Home / Music / Music Feature / Temporary Interpol
Wednesday, Aug. 11, 2010

Temporary Interpol

Google+ Pinterest Print
The stark cover of Interpol’s upcoming self-titled record illustrates the letters in the band’s name pulling away from each other and crumbling apart, an image it’s easy to read as symbolic of the state of the band, given how longtime bassist Carlos Dengler left the group shortly after they finished cutting the album.

In lieu of announcing a permanent replacement for Dengler, the band’s remaining three members elected to hire a temporary touring bassist. It only made sense that they would land on one of indie-rock’s go-to free agents, David Pajo.

Since his days as a co-founder of the seminal math-rock band Slint, Pajo has played with acts as disparate as Tortoise, Stereolab, Early Man, Royal Trux, Dead Child and Will Oldham. When Billy Corgan needed a bassist to lend credibility to his post-Smashing Pumpkins group Zwan, he hired David Pajo.

Pajo came recommended to Interpol through the band’s sound man, who had worked with Pajo when he was a fill-in bassist for the Yeah Yeah Yeahs during their 2009 tour. 

“I’d met David a couple times over the years, and we were all tremendous admirers of his work, especially that Tortoise record he played on [1996’s Millions Now Living Will Never Die],” says Interpol guitarist Daniel Kessler. “That was my favorite record of that year. It was really such a turning point for independent music, this incredible bridge between so many genres of music, including electronic, a rock album that had the sensibilities of jazz. David’s played on so many great projects since; he’s just an amazing musician.”

So why doesn’t the group make Pajo a member of the band so they can record with him?

“That notion is certainly one we’re open to; I mean, how could we not be?” Kessler says. “But it’s hard for any of us to go there yet. We’ve only played like 10 shows together, so it’s early on, and right now we’re focused on playing our new record live, which is a whole other beast. We’ve never been a band that mapped everything out; we’ve never been a career-oriented band. We don’t look too far down the road.”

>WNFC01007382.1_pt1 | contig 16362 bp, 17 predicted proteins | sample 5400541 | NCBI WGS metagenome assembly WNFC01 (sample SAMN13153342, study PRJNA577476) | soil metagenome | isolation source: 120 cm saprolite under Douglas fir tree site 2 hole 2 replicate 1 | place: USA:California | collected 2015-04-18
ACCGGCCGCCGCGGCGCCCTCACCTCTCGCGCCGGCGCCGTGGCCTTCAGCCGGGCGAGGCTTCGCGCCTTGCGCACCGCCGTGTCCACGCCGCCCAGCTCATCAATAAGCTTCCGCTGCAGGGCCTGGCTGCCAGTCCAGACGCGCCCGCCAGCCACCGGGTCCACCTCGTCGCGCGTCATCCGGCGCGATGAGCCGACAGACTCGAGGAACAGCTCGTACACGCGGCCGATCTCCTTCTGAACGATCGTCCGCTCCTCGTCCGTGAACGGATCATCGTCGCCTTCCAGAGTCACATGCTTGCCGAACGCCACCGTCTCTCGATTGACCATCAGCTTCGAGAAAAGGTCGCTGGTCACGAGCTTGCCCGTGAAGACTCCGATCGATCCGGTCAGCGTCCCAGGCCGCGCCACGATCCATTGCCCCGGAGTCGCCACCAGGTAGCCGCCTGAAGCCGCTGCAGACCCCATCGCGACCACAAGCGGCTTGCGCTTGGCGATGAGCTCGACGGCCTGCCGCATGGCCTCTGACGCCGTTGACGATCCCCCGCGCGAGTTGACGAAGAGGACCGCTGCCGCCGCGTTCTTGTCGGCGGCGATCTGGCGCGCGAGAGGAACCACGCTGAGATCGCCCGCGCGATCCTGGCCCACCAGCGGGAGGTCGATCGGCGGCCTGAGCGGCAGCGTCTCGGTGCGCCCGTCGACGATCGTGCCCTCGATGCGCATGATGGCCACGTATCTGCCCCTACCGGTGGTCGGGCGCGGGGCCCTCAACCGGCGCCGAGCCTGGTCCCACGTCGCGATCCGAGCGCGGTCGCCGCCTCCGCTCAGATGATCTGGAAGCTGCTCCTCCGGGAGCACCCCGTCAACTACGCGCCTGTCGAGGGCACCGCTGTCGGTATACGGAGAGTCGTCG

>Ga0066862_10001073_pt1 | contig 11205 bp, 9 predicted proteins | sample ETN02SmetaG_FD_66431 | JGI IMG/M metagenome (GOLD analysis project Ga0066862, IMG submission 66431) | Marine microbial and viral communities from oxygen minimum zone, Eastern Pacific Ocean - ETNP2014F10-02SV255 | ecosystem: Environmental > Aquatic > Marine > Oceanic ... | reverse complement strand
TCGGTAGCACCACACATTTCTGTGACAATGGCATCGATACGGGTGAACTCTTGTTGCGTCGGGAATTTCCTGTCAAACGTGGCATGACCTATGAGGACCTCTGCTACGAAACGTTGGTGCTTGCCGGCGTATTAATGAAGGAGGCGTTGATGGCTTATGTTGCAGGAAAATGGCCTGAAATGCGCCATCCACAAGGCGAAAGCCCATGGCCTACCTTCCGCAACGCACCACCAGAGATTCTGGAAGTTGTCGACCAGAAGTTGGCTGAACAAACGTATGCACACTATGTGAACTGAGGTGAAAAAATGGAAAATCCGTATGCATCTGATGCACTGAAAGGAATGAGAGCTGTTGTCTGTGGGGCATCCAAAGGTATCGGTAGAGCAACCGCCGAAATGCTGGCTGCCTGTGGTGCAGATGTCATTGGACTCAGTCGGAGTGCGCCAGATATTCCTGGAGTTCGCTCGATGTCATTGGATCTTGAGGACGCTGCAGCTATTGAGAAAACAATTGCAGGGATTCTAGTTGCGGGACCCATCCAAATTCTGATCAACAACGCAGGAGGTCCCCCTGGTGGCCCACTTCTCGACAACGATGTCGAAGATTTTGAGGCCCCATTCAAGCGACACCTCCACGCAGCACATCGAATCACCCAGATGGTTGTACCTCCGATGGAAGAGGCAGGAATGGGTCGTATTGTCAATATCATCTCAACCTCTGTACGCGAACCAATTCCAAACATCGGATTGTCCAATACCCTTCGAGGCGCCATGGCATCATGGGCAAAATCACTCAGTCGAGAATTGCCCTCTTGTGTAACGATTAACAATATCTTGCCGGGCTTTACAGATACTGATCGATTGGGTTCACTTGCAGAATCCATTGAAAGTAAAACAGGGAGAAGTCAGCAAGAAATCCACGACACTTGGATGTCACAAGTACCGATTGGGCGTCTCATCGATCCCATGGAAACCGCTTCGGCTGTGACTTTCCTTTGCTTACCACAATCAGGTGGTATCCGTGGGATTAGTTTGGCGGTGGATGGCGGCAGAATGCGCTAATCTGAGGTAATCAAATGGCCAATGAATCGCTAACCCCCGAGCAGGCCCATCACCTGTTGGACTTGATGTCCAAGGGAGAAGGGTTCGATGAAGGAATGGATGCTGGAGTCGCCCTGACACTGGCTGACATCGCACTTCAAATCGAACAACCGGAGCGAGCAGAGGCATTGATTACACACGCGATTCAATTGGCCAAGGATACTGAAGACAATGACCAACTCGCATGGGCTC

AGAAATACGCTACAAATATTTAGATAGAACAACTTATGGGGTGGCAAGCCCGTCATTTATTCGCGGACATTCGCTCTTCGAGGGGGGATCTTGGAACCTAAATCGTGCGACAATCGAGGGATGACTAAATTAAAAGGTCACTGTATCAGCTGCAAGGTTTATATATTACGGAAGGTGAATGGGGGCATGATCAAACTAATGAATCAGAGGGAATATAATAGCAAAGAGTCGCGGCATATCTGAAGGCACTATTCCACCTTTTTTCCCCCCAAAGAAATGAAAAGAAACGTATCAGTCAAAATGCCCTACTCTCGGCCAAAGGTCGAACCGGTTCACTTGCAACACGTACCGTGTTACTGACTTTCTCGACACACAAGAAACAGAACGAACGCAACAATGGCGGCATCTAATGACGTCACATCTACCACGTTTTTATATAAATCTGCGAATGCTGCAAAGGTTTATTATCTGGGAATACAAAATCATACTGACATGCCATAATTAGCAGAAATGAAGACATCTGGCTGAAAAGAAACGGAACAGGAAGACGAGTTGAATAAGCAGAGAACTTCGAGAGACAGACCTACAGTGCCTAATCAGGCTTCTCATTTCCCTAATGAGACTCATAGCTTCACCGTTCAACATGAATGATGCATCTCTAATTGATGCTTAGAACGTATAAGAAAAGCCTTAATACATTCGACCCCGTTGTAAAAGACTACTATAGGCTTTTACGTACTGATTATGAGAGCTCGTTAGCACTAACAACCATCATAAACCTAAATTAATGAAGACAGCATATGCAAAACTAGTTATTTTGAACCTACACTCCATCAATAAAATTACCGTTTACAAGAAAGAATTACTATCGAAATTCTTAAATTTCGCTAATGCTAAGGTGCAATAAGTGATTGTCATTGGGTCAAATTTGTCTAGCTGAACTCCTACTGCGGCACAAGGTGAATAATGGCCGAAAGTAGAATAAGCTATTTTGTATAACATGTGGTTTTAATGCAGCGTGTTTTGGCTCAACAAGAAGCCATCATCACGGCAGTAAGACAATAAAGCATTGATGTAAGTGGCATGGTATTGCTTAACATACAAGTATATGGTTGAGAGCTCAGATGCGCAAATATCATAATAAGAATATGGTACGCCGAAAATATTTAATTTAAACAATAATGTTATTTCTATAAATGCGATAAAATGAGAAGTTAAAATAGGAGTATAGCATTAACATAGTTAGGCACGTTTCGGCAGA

Joining Pajo as a temporary touring member of Interpol (with potential, perhaps, for something more permanent) is keyboardist Brandon Curtis, of the space-rock band The Secret Machines. His role is important, given the newfound prominence the new Interpol album places on keys.

“For the last Interpol albums, the orchestrations and pianos and keyboards were final touches, something we incorporated after I had starting writing the songs,” Kessler says. “But for this album, from the beginning we were open to the idea of using instrumentation to provide melody and harmony, so piano really influenced where we were going with these songs.”

Despite that approach, the self-titled Interpol album, out Sept. 7, is a leaner, less-cluttered listen than the band’s last effort, 2007’s Our Love to Admire. That disc was Interpol’s most expansive, layering brass, strings and other bells and whistles over the band’s signature post-punk. Critics posited that its fuller sound resulted from the band’s move to the major label Capitol, a suggestion the band denies.

“We never changed anything to grow our audience,” Kessler says. “We did nothing different because we were on Capitol; we just made the same record we would have made anyway. The only difference was different people put it out and promoted it.”

Even with the major-label support, Our Love to Admire sold about the same as Interpol’s previous albums, and the band returned to their original label, Matador Records, to release the new record, which Kessler calls the group’s best yet.

“Artistically, it feels like our most complete, cohesive record,” Kessler says. “We’re not the type of band that writes 25 songs and only keeps 10 or 11. We really decide in advance what kind of record we’re making, and make sure the songs say what we want them to say. We want them all to have a cohesive feel and be like chapters of a book. Making a record is definitely less of a traditional rock-band process for us and more of an artistic one.”

Interpol plays the Rave on Friday, Aug. 13, at 8 p.m. with opener Twin Tigers.